Downer’s parents, Jack and Lucille Downer, bought the store from the Morehead family in 1969. Jack Downer had lost his job and was looking for a new career, and the final Morehead relatives operating the business were ready to retire but had no family members interested in running the business.
Jack and Lucille saw an opportunity, despite not having any retail experience.
They ended up leading the business through many years of change and growth. They had a solid operation running when Downer took
over in 1984. Downer has worked for the business for 51 years, starting when he was 16.
He estimates that his family has overseen up to 20 construction projects on the 3 acres where Jack’s is located. The operation now has a 25,000-square-foot retail store, two fuel stations and multiple warehouses for storage. The store stocks more than 250,000 product SKUs.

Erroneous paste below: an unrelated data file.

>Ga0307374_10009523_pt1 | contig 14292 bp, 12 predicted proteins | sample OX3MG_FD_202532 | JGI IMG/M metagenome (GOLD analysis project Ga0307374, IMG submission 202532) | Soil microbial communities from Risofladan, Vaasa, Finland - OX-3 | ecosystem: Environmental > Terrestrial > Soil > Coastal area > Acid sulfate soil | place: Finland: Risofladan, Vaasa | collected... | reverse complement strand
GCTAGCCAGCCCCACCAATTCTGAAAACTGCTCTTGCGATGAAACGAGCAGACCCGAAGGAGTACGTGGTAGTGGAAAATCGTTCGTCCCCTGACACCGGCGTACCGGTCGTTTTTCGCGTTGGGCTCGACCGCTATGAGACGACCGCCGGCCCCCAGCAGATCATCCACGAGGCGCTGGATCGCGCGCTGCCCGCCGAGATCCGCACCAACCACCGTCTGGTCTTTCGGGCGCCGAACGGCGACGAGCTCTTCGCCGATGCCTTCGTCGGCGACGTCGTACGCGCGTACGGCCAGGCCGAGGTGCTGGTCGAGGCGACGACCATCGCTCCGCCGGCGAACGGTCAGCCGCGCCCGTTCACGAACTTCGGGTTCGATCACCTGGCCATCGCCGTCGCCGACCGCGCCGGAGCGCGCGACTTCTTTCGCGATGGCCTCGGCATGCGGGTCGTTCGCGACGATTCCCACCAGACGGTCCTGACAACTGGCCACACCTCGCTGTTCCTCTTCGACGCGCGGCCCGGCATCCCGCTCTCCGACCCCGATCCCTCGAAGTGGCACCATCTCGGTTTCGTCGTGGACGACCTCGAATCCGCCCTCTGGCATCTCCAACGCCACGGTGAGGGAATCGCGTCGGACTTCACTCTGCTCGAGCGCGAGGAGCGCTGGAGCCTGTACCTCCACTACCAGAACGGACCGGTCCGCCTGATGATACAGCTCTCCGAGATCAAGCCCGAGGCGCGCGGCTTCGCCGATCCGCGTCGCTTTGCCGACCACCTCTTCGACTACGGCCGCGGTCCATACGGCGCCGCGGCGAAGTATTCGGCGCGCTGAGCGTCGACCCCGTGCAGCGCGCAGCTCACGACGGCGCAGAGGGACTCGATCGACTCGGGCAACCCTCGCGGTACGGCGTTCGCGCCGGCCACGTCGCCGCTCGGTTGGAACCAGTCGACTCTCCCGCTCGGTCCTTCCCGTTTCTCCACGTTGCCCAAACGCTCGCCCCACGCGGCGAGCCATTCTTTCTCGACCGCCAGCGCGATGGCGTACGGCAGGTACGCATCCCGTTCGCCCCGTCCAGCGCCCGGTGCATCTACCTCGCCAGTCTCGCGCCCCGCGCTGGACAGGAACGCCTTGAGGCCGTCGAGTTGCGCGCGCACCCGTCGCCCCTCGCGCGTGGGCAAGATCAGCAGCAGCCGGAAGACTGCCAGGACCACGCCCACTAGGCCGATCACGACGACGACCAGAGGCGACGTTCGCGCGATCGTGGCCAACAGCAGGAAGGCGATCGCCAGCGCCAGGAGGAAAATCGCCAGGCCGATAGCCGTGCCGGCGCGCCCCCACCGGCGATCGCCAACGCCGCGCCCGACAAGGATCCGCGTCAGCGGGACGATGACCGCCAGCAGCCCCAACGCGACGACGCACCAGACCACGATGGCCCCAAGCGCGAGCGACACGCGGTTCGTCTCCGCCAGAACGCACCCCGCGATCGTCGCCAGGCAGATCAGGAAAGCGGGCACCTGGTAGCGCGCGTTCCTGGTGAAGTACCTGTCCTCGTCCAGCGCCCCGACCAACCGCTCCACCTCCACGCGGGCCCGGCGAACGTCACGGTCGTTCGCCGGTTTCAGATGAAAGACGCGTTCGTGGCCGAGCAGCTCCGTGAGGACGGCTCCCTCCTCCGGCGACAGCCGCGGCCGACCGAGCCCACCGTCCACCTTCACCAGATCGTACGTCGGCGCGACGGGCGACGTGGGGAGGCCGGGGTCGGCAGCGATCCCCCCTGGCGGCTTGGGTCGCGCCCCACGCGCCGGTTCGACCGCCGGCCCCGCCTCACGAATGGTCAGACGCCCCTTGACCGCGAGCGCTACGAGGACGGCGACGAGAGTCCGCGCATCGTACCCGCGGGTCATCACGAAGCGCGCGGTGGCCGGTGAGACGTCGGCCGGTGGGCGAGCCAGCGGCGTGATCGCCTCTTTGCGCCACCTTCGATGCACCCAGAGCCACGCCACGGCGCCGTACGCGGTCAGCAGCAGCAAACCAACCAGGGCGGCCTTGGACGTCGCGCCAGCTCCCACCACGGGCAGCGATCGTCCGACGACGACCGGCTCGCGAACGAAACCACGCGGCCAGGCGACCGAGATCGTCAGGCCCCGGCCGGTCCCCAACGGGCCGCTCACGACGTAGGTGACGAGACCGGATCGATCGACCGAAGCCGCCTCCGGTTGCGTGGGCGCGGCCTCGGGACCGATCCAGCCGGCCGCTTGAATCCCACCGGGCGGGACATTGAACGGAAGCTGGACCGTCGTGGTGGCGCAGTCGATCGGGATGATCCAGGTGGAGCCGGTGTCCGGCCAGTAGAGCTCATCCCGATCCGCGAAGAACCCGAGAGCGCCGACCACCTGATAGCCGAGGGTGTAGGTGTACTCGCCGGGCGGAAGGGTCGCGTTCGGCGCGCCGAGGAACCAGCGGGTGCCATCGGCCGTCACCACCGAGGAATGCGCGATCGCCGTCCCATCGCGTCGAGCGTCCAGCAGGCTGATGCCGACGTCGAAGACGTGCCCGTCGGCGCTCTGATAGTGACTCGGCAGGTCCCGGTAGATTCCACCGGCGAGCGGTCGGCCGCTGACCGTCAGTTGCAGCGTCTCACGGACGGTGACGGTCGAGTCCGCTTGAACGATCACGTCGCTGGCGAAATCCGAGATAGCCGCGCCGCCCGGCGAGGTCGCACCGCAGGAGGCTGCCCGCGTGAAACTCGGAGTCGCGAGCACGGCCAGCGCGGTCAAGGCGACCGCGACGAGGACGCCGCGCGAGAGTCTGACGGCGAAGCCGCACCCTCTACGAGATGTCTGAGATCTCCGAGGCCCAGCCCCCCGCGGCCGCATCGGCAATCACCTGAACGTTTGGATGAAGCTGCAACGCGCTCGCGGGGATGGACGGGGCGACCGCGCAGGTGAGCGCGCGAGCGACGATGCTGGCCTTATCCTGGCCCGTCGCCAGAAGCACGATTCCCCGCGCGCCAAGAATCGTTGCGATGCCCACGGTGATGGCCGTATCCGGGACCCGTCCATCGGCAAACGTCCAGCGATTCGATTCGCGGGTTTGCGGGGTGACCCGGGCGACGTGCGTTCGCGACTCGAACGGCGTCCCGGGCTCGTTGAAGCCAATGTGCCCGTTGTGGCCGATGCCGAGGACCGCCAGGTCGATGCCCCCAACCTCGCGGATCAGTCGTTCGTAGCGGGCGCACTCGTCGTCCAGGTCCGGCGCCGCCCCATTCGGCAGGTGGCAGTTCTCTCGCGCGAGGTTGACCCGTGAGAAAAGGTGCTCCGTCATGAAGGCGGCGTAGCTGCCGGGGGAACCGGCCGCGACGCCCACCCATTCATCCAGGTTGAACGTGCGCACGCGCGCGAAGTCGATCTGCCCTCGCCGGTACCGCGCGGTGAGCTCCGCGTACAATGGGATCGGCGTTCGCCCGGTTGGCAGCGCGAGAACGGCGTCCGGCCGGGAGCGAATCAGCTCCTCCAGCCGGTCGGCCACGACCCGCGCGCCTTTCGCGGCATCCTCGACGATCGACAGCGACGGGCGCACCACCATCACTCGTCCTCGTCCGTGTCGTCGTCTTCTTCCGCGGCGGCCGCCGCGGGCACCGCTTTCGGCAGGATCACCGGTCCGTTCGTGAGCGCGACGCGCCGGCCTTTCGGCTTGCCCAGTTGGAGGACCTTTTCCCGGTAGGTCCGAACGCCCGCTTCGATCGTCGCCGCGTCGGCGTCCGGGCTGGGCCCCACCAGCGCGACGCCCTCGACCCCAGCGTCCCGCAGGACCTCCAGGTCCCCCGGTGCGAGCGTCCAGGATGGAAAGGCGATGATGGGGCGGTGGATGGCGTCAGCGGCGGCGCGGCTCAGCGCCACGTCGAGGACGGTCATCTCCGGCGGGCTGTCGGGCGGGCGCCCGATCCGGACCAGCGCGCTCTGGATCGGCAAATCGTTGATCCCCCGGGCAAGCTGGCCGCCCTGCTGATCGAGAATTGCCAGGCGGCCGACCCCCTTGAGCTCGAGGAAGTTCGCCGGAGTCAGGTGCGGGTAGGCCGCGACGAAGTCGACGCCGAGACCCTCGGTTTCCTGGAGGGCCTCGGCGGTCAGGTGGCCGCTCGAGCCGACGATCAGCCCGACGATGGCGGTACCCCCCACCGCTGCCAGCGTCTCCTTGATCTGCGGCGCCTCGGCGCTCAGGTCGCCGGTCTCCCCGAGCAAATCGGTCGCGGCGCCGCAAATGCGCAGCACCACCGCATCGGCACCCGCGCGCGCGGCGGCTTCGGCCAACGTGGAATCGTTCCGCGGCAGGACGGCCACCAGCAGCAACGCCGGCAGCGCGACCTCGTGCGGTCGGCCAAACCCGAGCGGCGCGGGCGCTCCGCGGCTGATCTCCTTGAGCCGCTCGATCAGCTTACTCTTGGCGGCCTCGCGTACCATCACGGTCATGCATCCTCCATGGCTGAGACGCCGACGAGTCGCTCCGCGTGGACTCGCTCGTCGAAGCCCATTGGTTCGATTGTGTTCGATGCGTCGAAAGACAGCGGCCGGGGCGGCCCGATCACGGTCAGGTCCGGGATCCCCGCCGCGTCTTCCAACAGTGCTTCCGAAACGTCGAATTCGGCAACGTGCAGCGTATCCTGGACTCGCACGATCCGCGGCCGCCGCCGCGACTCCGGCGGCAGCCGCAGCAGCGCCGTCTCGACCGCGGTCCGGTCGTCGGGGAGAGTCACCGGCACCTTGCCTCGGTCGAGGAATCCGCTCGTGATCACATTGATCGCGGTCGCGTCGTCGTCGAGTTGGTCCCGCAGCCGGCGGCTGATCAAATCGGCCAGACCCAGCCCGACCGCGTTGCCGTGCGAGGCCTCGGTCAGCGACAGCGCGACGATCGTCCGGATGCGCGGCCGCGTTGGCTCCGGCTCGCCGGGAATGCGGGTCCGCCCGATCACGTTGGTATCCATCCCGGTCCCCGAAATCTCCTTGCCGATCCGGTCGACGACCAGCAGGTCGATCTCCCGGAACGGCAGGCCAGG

The business is still a general store and sells groceries, home improvement products and a variety of niche categories, such as supplies for clam digging.
Downer works with more than 1,000 vendors to stock the store, but like other home improvement retailers, his job is more about
service than products.
He is accustomed to answering questions about home repairs, listening to customers’ problems and helping them brainstorm fixes. Jack’s home improvement categories include hardware, electrical, plumbing, tools and paint. The plumbing department is comprehensive and supplies pipes to local commercial, industrial and agricultural businesses. Shellfish and cranberry farmers are important agricultural customers for Jack’s.